Iraq plan appeal against FIFA ban
FIFA banned the Asian champions on Friday after the country's Olympic Committee disbanded the governing board of the Iraqi Football Association, the culmination of a feud over control of the sport that has lasted for at least a year.
Government spokesman Ali al-Dabbagh said the ban was the result of "clear incitement" by the IFA.
"The Olympic Committee will present and explain to FIFA the imperative reasons for disbanding the administrative body of the IFA and the financial, legal, and administrative irregularities that have accompanied its work for five years," Dabbagh said.
He said an election would be held for new IFA leaders that was both in accordance with international rules and Iraqi laws.
Samir al-Moussawi, a senior official of the committee, said its actions were not arbitrary nor the panel's fault.
"It was the misleading reports that they (the IFA) delivered to FIFA and the mistakes they committed which led us to this point," Moussawi told Reuters.
"We were not surprised and were not disappointed by this decision (of FIFA). We expected it and we are ready for it. We have already authorised some lawyers to appeal the decision."
It is Iraq's second ban in 18 months, the previous having lasted just three days, and comes only four months after they staged their first internationals at home since the US-led invasion in 2003.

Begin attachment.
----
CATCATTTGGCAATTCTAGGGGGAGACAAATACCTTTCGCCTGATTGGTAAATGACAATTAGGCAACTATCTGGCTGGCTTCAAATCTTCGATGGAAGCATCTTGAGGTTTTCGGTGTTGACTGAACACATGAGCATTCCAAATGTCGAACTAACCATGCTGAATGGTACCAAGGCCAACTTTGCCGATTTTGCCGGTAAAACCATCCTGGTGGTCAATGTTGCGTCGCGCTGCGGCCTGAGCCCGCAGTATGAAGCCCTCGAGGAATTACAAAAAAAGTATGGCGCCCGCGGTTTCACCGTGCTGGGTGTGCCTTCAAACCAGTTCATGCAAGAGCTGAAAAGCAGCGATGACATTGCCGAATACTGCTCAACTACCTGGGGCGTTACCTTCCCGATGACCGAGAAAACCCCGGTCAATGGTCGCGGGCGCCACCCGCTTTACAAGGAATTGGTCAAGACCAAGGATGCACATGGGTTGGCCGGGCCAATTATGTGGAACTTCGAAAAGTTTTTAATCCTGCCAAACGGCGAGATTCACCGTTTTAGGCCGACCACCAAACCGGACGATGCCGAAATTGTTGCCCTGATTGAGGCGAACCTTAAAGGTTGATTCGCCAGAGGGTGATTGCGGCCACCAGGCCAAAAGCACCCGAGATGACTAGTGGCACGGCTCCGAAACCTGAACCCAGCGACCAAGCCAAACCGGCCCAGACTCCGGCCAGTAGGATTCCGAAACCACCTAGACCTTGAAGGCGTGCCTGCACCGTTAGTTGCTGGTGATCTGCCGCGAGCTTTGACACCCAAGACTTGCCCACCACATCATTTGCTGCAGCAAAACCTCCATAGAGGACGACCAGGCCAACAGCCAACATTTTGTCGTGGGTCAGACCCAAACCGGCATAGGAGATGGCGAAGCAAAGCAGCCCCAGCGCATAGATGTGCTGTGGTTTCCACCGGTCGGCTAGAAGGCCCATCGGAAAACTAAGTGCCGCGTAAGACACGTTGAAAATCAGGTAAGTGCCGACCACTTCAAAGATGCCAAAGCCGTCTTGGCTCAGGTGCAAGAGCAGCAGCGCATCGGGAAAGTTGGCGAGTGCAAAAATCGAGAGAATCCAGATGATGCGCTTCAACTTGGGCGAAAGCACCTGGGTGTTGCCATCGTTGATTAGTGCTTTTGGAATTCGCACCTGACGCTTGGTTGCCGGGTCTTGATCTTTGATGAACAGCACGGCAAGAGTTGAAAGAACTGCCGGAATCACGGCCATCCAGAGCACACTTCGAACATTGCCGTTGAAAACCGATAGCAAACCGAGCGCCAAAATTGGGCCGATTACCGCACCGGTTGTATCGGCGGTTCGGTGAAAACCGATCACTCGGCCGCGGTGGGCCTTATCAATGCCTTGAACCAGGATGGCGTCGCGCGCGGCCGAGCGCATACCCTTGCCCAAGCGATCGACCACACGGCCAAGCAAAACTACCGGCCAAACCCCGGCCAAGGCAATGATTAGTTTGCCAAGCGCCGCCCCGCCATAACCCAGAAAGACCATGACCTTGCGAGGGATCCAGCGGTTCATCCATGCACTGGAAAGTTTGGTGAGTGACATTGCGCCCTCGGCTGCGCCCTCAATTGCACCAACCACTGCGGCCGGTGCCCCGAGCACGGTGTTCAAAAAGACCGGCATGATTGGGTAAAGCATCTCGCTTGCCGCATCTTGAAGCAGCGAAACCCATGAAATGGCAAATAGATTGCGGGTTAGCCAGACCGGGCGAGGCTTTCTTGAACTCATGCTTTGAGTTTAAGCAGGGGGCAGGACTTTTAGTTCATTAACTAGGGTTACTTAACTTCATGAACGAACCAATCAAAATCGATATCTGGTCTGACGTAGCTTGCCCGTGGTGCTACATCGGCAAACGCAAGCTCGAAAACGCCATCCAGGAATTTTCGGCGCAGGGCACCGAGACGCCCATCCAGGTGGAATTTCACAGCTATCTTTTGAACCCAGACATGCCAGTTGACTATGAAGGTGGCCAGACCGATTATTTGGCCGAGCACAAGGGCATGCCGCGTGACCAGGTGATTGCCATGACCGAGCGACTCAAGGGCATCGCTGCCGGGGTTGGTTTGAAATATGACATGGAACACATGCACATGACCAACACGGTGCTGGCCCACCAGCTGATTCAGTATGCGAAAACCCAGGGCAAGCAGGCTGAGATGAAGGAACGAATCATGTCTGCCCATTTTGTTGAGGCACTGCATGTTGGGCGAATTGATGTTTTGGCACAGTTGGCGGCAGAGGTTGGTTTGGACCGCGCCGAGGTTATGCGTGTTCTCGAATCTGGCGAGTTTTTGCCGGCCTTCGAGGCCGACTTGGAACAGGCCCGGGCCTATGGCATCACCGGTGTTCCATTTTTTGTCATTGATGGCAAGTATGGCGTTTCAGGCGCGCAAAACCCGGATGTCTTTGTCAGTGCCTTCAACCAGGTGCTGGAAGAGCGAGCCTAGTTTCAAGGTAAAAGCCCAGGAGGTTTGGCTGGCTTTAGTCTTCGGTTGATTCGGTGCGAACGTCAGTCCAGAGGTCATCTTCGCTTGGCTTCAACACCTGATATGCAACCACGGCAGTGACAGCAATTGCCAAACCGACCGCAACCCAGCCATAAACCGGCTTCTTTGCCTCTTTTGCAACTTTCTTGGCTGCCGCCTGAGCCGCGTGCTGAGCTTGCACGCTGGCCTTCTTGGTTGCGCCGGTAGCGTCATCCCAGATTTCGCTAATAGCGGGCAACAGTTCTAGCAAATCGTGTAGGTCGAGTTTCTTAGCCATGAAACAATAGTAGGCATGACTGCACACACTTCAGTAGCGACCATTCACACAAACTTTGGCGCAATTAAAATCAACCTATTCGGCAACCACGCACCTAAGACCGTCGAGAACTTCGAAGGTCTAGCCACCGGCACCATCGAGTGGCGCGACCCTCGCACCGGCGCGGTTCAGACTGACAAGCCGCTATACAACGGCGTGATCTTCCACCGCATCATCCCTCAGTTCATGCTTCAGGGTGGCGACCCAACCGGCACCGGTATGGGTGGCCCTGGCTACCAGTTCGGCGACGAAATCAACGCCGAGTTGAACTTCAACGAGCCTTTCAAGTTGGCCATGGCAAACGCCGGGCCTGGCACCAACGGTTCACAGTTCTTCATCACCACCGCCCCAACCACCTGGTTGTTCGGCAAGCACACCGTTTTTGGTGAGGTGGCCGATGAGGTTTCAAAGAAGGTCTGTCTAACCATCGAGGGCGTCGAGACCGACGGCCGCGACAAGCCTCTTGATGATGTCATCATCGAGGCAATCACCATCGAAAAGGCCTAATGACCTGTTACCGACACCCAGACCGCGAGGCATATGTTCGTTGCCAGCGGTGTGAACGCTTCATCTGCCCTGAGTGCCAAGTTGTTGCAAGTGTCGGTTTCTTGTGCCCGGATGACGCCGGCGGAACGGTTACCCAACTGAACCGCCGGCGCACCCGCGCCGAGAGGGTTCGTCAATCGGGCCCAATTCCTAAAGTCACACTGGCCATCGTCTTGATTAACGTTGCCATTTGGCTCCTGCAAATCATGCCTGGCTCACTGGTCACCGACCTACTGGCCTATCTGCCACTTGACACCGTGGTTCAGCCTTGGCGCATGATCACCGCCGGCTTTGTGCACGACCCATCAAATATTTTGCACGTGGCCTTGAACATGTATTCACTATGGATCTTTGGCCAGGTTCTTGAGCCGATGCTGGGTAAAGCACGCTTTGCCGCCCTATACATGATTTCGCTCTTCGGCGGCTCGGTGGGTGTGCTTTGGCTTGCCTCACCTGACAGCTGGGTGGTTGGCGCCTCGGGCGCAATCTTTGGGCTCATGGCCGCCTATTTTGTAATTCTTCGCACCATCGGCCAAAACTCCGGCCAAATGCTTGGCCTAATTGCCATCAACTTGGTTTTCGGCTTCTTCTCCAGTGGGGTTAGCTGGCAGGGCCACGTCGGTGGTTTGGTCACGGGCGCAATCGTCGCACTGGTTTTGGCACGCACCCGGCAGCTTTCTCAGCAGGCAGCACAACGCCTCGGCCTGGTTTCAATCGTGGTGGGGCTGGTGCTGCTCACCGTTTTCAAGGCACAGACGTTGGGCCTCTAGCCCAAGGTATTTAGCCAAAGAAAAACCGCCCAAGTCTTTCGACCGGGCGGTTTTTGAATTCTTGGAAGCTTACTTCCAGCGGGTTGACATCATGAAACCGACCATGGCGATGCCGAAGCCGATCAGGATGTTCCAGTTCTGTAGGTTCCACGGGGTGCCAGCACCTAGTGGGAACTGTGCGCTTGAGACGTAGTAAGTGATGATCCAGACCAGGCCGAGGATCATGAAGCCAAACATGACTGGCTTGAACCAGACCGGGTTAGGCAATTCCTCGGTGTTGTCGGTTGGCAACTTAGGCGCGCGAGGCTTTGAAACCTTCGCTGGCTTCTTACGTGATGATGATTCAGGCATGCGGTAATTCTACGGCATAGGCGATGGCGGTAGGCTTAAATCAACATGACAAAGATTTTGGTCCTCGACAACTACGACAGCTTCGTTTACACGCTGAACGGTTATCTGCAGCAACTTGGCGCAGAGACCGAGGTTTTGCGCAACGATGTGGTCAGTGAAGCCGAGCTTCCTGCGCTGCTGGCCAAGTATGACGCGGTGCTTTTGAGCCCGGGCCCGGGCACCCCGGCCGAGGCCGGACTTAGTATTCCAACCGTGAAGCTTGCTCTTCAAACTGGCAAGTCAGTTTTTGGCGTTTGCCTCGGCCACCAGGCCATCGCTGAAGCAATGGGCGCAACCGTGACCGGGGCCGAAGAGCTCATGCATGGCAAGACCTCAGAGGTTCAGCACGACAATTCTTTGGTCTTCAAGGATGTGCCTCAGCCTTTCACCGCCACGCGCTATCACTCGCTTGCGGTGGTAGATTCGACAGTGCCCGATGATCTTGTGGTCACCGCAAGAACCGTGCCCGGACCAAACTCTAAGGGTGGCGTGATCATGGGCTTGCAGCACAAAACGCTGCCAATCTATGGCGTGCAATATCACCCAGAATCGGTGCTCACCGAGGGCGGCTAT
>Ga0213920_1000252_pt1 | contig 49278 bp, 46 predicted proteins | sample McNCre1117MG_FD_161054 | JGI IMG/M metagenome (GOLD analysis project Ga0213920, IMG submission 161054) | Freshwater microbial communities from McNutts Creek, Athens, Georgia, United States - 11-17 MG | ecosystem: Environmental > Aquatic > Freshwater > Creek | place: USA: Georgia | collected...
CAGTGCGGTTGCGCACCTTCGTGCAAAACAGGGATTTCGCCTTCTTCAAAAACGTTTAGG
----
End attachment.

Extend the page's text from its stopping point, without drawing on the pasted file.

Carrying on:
The matches, both against Palestine, took place after FIFA granted Iraq an exemption to a general prohibition on staging international competitions at home.
Friday's ruling by FIFA means Iraq cannot play any internationals abroad either, and its clubs are also banned from playing foreign opposition.
At the heart of the dispute is an effort by Iraq's new Shi'ite Muslim-led authorities to wrest control of soccer from an association they view as dominated by sports figures from ousted Sunni dictator Saddam Hussein's era.
Olympic committee members blame the IFA for the continuing FIFA ban on Iraq hosting international matches due to lingering problems over security. They say IFA leaders exaggerate the dangers of staging matches in Iraq for political reasons.
The Olympic committee also said it was unacceptable that IFA head Hussein Saeed has lived in Jordan for the past three years.
It has demanded the IFA elect a new governing board but the football federation has refused.
Olympic committee members were enraged when FIFA intervened to extend the board's mandate.
"This is very unfortunate. We warned everybody (about this) not because we want to stay in our positions but because we wanted our country to escape such a decision," said Najih Hmoud, deputy head of the IFA.
"It is not just the reputation of Iraqi football that has been hurt but the reputation of all of Iraq at a time when it is trying to stand on its feet again."
Iraq surprised everyone, including their own fans, by winning the Asian Cup in 2007 but have struggled since then.